Legacy Systems

Legacy systems continue to be a major challenge to organizations across the enterprise space. On top of modifications and updates that have to made to support enterprise mobility initiatives, many legacy platforms are being “sunsetted”, which will force the modernization of applications.

 

  • 90% of IT decision-makers claim legacy systems are preventing them from harnessing the digital technologies they need to grow and become more efficient (ComputerWeekly.com)
  • Almost 50% of respondents from an Enterprise Mobility Exchange survey cite integrating with legacy systems as one of the biggest challenges to implementing enterprise mobility solutions (Global State of Enterprise Mobility 2016)

It’s not just the legacy systems themselves that prove challenging, but also the traditional work processes that come with them. Large enterprises, particularly when maintaining and working on legacy systems, are typically accustomed to working within silos, making coordination across teams very challenging. This is indicative of a larger scale tendency for “organizational inertia” and “legacy thinking” in enterprise organizations which makes transformation challenging.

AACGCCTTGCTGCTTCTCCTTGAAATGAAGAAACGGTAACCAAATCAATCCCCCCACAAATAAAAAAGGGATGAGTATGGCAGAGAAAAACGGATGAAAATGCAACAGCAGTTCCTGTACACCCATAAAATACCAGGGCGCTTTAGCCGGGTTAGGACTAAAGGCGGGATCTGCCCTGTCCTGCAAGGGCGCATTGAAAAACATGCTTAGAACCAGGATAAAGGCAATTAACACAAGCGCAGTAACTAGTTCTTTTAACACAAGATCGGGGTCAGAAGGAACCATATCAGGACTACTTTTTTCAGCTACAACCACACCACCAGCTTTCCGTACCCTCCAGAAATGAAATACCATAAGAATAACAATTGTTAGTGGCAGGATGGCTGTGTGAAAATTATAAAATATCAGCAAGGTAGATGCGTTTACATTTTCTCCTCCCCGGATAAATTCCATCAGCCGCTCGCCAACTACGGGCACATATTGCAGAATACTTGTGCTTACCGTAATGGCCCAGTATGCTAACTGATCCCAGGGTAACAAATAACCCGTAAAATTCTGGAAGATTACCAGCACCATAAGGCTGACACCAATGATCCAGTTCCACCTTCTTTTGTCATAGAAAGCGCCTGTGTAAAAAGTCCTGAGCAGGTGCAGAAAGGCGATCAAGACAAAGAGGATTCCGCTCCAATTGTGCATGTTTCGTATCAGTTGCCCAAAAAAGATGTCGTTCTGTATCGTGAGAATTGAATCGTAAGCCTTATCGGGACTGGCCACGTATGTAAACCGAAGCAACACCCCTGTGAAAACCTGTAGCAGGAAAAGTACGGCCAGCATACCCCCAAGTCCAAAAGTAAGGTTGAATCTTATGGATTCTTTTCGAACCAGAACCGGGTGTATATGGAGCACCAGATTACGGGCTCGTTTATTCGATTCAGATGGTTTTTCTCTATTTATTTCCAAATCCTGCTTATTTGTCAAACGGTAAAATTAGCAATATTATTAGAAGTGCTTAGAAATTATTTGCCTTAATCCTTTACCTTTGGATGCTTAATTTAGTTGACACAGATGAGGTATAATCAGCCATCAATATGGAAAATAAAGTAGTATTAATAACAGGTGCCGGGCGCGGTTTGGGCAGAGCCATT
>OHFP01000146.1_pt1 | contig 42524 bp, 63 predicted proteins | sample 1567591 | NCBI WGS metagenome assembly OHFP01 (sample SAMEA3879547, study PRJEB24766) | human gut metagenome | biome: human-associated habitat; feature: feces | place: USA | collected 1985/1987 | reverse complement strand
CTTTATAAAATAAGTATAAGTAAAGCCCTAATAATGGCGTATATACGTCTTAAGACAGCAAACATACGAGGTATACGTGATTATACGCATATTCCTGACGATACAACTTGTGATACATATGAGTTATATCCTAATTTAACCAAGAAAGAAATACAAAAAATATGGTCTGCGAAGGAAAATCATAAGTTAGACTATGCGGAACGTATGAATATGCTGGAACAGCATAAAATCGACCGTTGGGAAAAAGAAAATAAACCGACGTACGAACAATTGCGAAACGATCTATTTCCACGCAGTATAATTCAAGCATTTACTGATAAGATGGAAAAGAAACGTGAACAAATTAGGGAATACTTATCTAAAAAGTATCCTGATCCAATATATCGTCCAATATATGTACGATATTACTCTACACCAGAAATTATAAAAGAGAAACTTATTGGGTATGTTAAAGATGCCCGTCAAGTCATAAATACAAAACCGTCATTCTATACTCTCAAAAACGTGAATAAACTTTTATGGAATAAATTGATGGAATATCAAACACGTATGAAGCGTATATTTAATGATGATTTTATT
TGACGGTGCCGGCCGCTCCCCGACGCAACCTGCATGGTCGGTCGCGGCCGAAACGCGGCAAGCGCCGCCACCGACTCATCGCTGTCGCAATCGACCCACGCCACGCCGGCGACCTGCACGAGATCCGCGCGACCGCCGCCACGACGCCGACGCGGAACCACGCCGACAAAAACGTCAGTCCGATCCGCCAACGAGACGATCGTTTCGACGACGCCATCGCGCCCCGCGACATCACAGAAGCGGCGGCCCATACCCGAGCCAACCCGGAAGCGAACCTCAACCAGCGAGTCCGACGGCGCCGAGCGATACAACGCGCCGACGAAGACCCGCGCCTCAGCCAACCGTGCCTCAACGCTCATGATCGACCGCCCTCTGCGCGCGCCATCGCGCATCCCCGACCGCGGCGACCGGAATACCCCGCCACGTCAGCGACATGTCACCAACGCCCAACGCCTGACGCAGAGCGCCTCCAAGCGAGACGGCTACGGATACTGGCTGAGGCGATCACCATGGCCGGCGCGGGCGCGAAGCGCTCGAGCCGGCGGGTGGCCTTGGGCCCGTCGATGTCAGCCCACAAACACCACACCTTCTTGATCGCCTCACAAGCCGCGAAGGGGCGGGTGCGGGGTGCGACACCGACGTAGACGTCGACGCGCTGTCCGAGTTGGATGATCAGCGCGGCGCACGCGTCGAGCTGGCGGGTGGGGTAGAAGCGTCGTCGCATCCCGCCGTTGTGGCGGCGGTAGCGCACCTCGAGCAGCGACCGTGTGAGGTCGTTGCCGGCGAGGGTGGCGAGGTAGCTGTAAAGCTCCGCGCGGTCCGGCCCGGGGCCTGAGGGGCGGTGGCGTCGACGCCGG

Security

According to a survey conducted by TechValidate and Red Hat, 45% of respondents named security as one of their top challenges for enterprise mobile app development. Unsurprisingly, mobile-oriented security needs require specialized expertise much the same as mobile app development does, presenting a number of unique challenges.

For enterprise organizations that issue devices to employees, as opposed to using a bring your own device (BYOD) model, they are able to exercise much more control over security. Company-issued devices can be set to limit what employees can access on the device and how the device is used. For example, disabling native apps, forcing the use of whitelisted apps, adding remote device locking and wiping functionality, etc.